Public consultations for Improvement Schemes & Major Projects

  • Client

    Highways England via various engineering consultancies

  • Sectors

    Infrastructure

  • Services

    Consultation

Introduction

Highways England is the government-owned company charged with operating, maintaining and improving England's motorways and major A roads. Traverse has partnered with five different engineering consultancies (Amey, Arcadis, Cascade, Jacobs, Mott MacDonald/Sweco) to deliver public consultations at various stages of scheme design, as part of Highways England’s Development Consent Order (DCO) applications:

Consultation

Type of consultation

Partner

Lower Thames Crossing (2018 - 2019)

Statutory

Cascade

A47 Upgrades (two schemes in East Anglia) (2018)

Statutory

Mott MacDonald / Sweco

Trans-Pennine Upgrade (2017 and 2018)

Non-statutory and statutory

Arcadis

A2 Bean & Ebbsfleet Junction Improvements (2015-17)

Non-statutory

Arcadis

A428 Black Cat to Caxton Gibbet (2017)

Non-statutory

Jacobs

A47 Upgrades (six schemes across East Anglia) (2017)

Non-statutory

Amey

A12 Chelmsford to A120 widening scheme (2017)

Non-statutory

Jacobs

 

 

 

 

 

 

 

Methodology

Our role has been to support Highways England and various design teams to run DCO consultations that will meet both the Planning Inspectorate’s expectations in PINS Advice Note 14, and the Gunning Principles for best practice.

Design: a key element of consultation design on these projects, was providing advice on question wording and format, aiming to make them clear, unambiguous, unbiased and fit for purpose. Given the technical language and graphics often associated with highways improvements, we helped to ensure that the public were able to make an informed choice and input easily into the process.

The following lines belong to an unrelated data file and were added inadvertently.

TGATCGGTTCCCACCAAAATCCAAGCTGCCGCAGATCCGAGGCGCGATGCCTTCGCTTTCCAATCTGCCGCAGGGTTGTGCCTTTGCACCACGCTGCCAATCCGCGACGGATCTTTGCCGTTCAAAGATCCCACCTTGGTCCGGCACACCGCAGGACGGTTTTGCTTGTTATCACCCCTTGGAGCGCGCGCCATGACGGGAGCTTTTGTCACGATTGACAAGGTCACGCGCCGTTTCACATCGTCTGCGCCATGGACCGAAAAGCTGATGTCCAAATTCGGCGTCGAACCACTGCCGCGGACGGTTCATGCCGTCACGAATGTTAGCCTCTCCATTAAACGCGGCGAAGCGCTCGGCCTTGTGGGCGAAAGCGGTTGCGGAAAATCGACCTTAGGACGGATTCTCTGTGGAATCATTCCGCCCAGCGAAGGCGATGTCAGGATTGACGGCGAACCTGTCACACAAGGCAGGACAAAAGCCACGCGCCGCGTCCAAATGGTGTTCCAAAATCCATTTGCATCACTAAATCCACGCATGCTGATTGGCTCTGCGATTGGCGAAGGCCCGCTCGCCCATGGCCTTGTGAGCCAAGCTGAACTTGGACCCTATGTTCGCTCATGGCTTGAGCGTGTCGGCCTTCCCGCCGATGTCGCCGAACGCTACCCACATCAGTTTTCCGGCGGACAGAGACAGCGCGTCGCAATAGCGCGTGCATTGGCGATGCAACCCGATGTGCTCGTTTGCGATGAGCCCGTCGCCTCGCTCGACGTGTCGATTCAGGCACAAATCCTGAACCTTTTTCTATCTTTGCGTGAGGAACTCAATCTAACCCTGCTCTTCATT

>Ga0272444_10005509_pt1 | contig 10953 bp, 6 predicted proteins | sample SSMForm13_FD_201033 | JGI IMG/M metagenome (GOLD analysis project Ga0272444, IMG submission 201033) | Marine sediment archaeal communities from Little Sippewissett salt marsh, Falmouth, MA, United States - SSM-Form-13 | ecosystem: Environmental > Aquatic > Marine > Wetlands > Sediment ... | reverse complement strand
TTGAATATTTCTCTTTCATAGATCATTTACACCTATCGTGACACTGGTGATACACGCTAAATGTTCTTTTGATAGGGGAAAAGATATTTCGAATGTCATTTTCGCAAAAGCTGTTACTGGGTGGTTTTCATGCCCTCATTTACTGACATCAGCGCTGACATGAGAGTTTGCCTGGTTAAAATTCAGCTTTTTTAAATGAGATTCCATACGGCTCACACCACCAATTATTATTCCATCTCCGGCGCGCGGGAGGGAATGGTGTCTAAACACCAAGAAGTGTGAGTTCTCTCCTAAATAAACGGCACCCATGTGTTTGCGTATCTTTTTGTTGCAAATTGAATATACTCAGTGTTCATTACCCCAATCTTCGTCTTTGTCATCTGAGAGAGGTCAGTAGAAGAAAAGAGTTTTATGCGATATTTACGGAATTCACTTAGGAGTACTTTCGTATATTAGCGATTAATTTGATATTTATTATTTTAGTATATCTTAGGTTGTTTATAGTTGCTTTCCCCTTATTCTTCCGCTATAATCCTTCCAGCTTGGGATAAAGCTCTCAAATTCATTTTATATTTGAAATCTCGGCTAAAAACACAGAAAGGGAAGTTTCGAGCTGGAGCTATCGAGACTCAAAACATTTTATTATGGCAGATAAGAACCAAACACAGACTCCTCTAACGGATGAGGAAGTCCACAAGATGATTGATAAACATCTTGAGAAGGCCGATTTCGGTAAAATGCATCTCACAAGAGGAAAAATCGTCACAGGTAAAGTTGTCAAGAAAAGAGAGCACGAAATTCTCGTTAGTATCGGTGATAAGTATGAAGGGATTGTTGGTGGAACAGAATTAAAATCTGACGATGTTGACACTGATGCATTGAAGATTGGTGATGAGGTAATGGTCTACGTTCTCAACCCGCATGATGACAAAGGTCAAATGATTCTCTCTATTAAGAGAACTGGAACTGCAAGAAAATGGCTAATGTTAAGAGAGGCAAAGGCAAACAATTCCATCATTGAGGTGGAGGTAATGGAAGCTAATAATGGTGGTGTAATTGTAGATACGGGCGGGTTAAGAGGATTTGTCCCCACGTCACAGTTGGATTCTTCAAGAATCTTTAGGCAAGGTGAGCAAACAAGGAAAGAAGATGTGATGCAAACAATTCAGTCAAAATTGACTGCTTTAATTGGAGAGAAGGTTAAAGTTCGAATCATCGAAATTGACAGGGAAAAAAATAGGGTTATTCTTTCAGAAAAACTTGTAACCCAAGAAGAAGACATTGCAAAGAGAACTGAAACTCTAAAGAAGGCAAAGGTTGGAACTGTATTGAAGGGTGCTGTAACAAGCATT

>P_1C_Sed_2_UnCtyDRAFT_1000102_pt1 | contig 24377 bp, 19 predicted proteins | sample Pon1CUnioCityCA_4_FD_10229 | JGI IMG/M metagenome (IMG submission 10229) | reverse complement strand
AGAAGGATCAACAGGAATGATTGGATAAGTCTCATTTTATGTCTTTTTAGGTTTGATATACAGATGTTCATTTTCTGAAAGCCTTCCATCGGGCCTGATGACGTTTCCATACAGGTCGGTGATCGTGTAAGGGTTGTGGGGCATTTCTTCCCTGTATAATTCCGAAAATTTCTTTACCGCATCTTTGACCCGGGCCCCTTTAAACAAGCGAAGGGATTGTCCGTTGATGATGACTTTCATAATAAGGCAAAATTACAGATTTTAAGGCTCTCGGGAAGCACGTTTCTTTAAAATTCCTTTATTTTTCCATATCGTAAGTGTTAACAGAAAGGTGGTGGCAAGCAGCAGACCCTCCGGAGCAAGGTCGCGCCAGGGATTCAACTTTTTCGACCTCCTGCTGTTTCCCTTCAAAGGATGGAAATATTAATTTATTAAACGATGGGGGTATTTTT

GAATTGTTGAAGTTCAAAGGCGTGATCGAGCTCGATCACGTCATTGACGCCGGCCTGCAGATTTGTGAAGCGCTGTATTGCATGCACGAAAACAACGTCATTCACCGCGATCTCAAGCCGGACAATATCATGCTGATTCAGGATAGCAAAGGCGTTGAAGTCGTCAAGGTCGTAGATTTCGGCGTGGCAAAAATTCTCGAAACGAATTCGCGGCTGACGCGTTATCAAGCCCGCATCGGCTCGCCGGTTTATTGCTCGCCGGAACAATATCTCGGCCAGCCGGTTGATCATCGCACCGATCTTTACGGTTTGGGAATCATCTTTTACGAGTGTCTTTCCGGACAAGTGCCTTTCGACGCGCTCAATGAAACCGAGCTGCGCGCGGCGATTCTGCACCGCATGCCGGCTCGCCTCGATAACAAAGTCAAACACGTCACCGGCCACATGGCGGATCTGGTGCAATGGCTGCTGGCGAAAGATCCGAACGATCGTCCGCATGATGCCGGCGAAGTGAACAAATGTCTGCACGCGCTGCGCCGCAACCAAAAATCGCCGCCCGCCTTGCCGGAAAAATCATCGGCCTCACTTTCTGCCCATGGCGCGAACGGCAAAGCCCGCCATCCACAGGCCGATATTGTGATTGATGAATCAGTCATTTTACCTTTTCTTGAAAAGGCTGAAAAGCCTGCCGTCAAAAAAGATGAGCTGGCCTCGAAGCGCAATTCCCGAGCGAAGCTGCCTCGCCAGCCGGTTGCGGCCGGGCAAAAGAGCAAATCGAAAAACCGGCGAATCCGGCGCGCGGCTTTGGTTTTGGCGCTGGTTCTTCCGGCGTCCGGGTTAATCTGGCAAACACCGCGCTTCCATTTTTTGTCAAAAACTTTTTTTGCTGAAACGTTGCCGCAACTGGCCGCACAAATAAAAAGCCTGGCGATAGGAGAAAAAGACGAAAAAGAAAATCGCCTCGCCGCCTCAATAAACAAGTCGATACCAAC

Data management: across these projects, we processed all consultation responses from various sources, to import them into our custom-built analysis database. We drafted a Data Journey document, tailored to each project, to ensure the different teams from the various partners followed a systematic process to receive, process, data enter all responses, so these could be tracked, recorded and the process made auditable.

Analysis & reporting: we developed coding frameworks to rigorously analyse public and stakeholder views on the different proposals. These were designed specifically to uncover what respondents felt were the key issues and benefits. This approach meant that we were able to report on respondents’ views accurately and objectively, pulling out the key reasons for supporting or opposing certain proposals but also noting any suggestions for improvements.

Attention to detail and consistency are particularly vital in statutory consultation analysis. Our bespoke tool is designed to ensure that every word of every response is coded accurately. This is done through a combination of manual quality checks by our experienced staff and systematic data checks. As a result, our raw data reports helped our engineering partners identify the granular and location-specific concerns that are essential to identifying potential scheme design changes.

Stakeholders can also be easily tagged within our analysis tool. Through our live review website, raw data reports and summary reports, we are able to segment our analysis into statutory consultees, such as local authorities, persons with an interest in land and other respondents. Our partners have found this extremely useful to meet the requirements of the Planning Act to have account of respondents’ feedback by their statutory status.

Impact

Some of these highways improvements received a significant amount of attention from the public and stakeholders. Traverse’s consultation analysis reports have helped guide Highways England and their engineering partners on how best to proceed with their improvements in the face of controversy and complexity, while meeting all legal requirements of statutory and non-statutory consultations in preparing their DCO applications.

 

Project Lead:

Other Key Staff:

Who We Work With

  • slide
  • slide
  • slide
  • slide
  • slide
  • slide
  • slide
  • slide
  • slide
  • slide
  • slide
  • slide
  • slide

Your privacy is important. We use a minimal set of cookies to provide our services and measure traffic to this site. You can find out more and restrict the use of cookies on this site by using the link here.

OK

Cookie Settings

Read more about our cookie policy Save Settings